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Make Her Do It

Lawrence Bush
July 5, 2016

Can Bernie's Movement Pressure Clinton to Tack Left?

An editorial from the Summer 2016 issue of Jewish Currents

3THE STORY GOES that President Franklin Roosevelt, at the conclusion of a 1940 meeting with A. Philip Randolph
about overturning racial discrimination in the defense industry, told the black labor leader: “I agree with you. Now go out and make me do it.”

Can we make Hillary Clinton “do it”? The strength of the American labor movement and left pales today in comparison with its power at the end of the Depression and at the start of World War II — yet the sheer energy of Bernie Sanders’ youthful base, as well as the mass dissatisfaction with politics-as-usual expressed by both the Democratic and Republican primary campaigns, could certainly provide Hillary Clinton with wind in her sails were she to choose to tack left.

More than likely, with the Republicans wallowing in racism and rage, and with Democratic greatly prospects buoyed by America’s shifting demographics, Clinton’s establishment advisers will urge her to remain the centrist, the voice of “competence” and “experience.” That could prove to be a fatal mistake, however. Clinton is already heavily identified with the Wall Street wing of the Democratic Party and the pro-globalization policies of her husband’s presidency. The less she challenges that reputation, the less she succeeds at responding to the disenchantment of the American voter, the less likely it is that the passionate young followers of Bernie Sanders will be willing to hold their noses and vote. With Trump portraying himself as the anti-establishment dissident, the nightmare of a Republican-controlled U.S. government could become a reality.

Clinton therefore needs Bernie’s endorsement and spirited support. What can the remarkably indefatigable senator from Vermont, and the movement he represents, demand in return?

• First, there is reform of the Democratic primary process. Debbie Wasserman-Schultz (D-FL) should be ousted as DNC chair (her positions on immigration, prisons, medical marijuana, and economic justice have alienated numerous left-leaning Democrats) and replaced with a bona fide progressive. Primary caucuses should be replaced by elections, so that all registered Democrats can participate without great sacrifice. The primary calendar should also be adjusted to give the Rust Belt states, which have strong labor traditions, more influence at an early stage.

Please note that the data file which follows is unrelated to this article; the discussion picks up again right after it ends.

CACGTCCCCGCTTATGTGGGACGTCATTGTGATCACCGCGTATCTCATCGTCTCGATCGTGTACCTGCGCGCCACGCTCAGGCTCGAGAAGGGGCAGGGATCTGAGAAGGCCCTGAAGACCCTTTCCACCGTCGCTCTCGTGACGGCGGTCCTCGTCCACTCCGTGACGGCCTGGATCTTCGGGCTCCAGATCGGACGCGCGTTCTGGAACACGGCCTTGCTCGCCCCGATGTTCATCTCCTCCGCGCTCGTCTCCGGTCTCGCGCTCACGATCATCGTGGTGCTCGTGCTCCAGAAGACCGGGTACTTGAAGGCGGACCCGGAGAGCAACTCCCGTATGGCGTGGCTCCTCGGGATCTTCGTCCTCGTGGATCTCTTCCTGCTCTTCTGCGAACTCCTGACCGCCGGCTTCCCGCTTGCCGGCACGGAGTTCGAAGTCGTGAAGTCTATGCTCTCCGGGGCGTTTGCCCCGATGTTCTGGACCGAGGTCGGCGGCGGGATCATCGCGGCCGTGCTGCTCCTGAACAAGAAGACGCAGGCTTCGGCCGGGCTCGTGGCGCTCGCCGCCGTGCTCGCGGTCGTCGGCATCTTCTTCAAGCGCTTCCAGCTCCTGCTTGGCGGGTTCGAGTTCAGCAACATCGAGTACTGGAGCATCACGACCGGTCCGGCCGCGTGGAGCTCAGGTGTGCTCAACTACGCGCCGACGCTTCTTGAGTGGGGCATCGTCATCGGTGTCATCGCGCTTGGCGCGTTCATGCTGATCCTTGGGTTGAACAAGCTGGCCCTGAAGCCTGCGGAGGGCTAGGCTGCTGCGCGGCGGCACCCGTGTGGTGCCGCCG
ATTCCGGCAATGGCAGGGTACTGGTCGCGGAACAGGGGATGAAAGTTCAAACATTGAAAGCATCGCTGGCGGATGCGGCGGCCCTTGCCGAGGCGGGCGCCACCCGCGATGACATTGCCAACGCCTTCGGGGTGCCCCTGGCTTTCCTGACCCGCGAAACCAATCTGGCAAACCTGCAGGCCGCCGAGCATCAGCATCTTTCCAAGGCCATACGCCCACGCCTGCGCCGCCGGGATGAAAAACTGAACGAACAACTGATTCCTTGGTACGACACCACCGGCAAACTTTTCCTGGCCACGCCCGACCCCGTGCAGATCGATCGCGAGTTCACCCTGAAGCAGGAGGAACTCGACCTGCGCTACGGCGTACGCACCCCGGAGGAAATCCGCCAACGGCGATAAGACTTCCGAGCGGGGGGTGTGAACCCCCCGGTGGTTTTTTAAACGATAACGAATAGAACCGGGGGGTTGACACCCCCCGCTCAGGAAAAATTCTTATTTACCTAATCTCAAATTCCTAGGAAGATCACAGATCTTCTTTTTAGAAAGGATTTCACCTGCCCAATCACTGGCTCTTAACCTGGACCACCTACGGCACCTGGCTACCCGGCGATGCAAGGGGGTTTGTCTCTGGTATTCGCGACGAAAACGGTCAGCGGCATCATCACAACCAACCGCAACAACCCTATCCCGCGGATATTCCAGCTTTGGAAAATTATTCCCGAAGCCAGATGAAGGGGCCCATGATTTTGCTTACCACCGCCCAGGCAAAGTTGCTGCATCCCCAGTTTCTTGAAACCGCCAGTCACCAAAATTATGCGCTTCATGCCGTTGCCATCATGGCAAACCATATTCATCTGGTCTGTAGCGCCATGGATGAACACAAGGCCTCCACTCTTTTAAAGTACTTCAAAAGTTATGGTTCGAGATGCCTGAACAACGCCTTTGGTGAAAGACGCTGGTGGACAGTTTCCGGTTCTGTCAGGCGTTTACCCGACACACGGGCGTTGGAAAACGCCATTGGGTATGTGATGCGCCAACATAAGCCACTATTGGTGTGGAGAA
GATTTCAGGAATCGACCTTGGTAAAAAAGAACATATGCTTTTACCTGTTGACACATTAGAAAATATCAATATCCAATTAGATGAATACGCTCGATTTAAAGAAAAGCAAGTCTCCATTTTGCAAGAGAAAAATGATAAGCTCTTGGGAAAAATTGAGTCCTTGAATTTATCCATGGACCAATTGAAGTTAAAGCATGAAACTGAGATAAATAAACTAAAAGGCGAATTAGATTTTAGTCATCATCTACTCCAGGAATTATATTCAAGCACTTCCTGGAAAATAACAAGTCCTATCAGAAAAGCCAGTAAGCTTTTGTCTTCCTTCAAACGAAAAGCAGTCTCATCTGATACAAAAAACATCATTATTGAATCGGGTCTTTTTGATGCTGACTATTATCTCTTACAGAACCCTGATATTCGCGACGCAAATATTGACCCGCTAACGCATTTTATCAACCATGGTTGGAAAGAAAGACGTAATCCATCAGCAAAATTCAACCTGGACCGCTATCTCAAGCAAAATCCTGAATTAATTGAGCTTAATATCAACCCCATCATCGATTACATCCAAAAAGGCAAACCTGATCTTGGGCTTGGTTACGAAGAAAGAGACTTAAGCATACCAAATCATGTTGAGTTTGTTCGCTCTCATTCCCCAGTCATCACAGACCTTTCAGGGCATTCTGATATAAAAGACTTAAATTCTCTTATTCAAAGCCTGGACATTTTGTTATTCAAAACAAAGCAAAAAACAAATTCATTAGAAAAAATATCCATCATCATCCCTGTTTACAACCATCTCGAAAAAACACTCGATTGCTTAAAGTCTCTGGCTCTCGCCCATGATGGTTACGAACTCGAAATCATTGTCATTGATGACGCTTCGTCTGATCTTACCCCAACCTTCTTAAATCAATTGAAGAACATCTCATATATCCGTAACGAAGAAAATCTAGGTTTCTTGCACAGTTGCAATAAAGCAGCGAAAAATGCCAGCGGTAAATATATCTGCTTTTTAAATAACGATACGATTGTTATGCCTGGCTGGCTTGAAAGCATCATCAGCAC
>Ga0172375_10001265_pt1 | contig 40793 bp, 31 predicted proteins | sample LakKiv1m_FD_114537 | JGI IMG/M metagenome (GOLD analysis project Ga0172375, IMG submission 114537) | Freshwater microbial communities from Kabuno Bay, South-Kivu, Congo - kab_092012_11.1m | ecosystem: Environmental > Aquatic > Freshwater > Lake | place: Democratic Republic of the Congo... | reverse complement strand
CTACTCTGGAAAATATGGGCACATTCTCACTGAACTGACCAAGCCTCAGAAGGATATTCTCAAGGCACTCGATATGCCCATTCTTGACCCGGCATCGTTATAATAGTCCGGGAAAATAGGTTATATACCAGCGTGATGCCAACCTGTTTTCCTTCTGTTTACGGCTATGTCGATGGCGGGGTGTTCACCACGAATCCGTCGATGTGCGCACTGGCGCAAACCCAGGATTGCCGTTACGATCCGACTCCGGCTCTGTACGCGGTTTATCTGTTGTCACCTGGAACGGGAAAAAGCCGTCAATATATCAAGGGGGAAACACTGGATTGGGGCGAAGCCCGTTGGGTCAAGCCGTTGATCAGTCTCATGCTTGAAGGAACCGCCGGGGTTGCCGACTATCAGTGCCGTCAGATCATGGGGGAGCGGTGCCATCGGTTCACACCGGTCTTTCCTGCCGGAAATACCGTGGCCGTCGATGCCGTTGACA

• Second, the Democratic Party platform should help hard-pressed Americans recognize their own policy interests — for Medicare for all, a $15 minimum wage, organized labor protections, progressive taxation, government regulatory power capable of protecting the planet from abuse, and government investment in job creation and education.

• Third, Clinton should be cajoled to appoint progressives to her cabinet, especially as secretaries of the Treasury (Bernie’s economics adviser Stephanie Kelton would be a fine choice) and the Defense Department (it’s time to audit the Pentagon!). She should also be convinced to commit to supporting solidly progressive candidates for Congress. (Visit brandnewcongress.org to see how a group of Bernie volunteers and campaign workers are planning a campaign to clean out the Congress in one fell swoop.)

That even these minimal demands seem a pipe dream, and that it is hard to conceive of how progressives might truly influence the Democratic Party — notwithstanding Bernie’s 12 million Democratic primary votes and more than $220 million in small contributions — testify to how thoroughly “establishment” the party is, and how its strategists bank on progressive fears about the rightwing bogeyman to keep us in line. “The hope among Clinton allies,” wrote Alexander Burns in the New York Times within a week of her becoming the presumptive nominee, “is that she can bring reticent liberals on board with a sharp message of contrast with Mr. Trump, rather than an explicit campaign to placate the pro-Sanders left.” Even if Bernie keeps the pressure on right up to the Philadelphia finish line, in other words, it is safe to say that Clinton will lean left only if she loses confidence about her “anyone-but-Trump” strategy.

BUT JUST IMAGINE what the first woman president in American history could actually do were she not relying on the repellent force of Donald Trump! Imagine Hillary Clinton visiting a federal prison, where she might pardon several non-violent drug offenders and pledge to dismantle the War on Drugs. Imagine her setting up an alternative White House in one of the poorest cities in the U.S. — say, Camden or Encino or Louisville or Detroit — to focus the nation on alleviating poverty.

Imagine her intensifying Barack Obama’s use of the regulatory power of the Environmental Protection Agency to slap down the use of fossil fuels. Imagine her extending her support for gun control to the international stage by announcing her intention to attach provisions curbing arms purchases to every treaty or foreign-aid package that the U.S. negotiates.

Imagine President Hillary Clinton cultivating a politics of rakhmones (compassion), mobilizing a public demand for national health insurance, standing up for the 99 percent, and putting an end to the “strangle-the-government-in-the-bathtub” bullshit that has undermined our country’s well-being for the past four decades.

Imagine. Then let’s organize to make her do it.

​​​​Lawrence Bush edited Jewish Currents from 2003 until 2018. He is the author of Bessie: A Novel of Love and Revolution and Waiting for God: The Spiritual Explorations of a Reluctant Atheist, among other books. His new volume of illustrated Torah commentaries, American Torah Toons 2, is scheduled for publication this year.